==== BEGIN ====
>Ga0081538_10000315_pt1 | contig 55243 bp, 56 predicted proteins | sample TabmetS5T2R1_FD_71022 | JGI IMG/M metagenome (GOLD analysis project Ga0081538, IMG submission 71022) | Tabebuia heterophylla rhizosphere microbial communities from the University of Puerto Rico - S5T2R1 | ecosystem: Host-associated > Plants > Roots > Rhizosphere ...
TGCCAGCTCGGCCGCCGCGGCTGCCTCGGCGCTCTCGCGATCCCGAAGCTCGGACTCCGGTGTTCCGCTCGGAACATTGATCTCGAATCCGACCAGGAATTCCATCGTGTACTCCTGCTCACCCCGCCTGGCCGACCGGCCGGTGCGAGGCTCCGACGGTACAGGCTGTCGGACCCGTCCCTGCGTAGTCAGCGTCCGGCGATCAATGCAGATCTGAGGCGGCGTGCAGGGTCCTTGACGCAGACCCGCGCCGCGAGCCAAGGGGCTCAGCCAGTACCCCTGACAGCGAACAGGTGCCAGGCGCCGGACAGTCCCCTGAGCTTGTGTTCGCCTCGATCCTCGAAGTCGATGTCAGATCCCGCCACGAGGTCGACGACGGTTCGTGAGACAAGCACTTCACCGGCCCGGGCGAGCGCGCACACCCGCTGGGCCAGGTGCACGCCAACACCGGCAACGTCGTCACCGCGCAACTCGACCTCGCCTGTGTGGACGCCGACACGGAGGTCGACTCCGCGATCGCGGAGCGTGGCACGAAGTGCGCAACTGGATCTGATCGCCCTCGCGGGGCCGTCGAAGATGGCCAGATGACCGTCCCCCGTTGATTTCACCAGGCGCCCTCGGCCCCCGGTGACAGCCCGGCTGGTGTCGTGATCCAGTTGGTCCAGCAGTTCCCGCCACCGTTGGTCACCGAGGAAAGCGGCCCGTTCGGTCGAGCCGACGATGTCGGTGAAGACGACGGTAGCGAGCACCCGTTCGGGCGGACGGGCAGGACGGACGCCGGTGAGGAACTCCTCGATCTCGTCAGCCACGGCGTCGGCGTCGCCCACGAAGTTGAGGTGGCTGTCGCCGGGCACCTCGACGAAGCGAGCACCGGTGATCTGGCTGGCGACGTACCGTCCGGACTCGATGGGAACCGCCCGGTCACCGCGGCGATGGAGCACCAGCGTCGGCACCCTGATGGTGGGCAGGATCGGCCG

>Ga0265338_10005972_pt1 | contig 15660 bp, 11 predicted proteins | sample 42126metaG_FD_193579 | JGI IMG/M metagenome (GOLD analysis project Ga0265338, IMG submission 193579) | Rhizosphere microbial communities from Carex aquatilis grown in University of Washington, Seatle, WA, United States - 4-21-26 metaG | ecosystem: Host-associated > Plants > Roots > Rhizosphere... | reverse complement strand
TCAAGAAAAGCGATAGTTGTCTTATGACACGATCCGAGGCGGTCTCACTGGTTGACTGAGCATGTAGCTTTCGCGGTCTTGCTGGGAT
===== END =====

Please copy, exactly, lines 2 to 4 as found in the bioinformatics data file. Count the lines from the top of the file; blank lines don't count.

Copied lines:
TGCCAGCTCGGCCGCCGCGGCTGCCTCGGCGCTCTCGCGATCCCGAAGCTCGGACTCCGGTGTTCCGCTCGGAACATTGATCTCGAATCCGACCAGGAATTCCATCGTGTACTCCTGCTCACCCCGCCTGGCCGACCGGCCGGTGCGAGGCTCCGACGGTACAGGCTGTCGGACCCGTCCCTGCGTAGTCAGCGTCCGGCGATCAATGCAGATCTGAGGCGGCGTGCAGGGTCCTTGACGCAGACCCGCGCCGCGAGCCAAGGGGCTCAGCCAGTACCCCTGACAGCGAACAGGTGCCAGGCGCCGGACAGTCCCCTGAGCTTGTGTTCGCCTCGATCCTCGAAGTCGATGTCAGATCCCGCCACGAGGTCGACGACGGTTCGTGAGACAAGCACTTCACCGGCCCGGGCGAGCGCGCACACCCGCTGGGCCAGGTGCACGCCAACACCGGCAACGTCGTCACCGCGCAACTCGACCTCGCCTGTGTGGACGCCGACACGGAGGTCGACTCCGCGATCGCGGAGCGTGGCACGAAGTGCGCAACTGGATCTGATCGCCCTCGCGGGGCCGTCGAAGATGGCCAGATGACCGTCCCCCGTTGATTTCACCAGGCGCCCTCGGCCCCCGGTGACAGCCCGGCTGGTGTCGTGATCCAGTTGGTCCAGCAGTTCCCGCCACCGTTGGTCACCGAGGAAAGCGGCCCGTTCGGTCGAGCCGACGATGTCGGTGAAGACGACGGTAGCGAGCACCCGTTCGGGCGGACGGGCAGGACGGACGCCGGTGAGGAACTCCTCGATCTCGTCAGCCACGGCGTCGGCGTCGCCCACGAAGTTGAGGTGGCTGTCGCCGGGCACCTCGACGAAGCGAGCACCGGTGATCTGGCTGGCGACGTACCGTCCGGACTCGATGGGAACCGCCCGGTCACCGCGGCGATGGAGCACCAGCGTCGGCACCCTGATGGTGGGCAGGATCGGCCG

>Ga0265338_10005972_pt1 | contig 15660 bp, 11 predicted proteins | sample 42126metaG_FD_193579 | JGI IMG/M metagenome (GOLD analysis project Ga0265338, IMG submission 193579) | Rhizosphere microbial communities from Carex aquatilis grown in University of Washington, Seatle, WA, United States - 4-21-26 metaG | ecosystem: Host-associated > Plants > Roots > Rhizosphere... | reverse complement strand
TCAAGAAAAGCGATAGTTGTCTTATGACACGATCCGAGGCGGTCTCACTGGTTGACTGAGCATGTAGCTTTCGCGGTCTTGCTGGGAT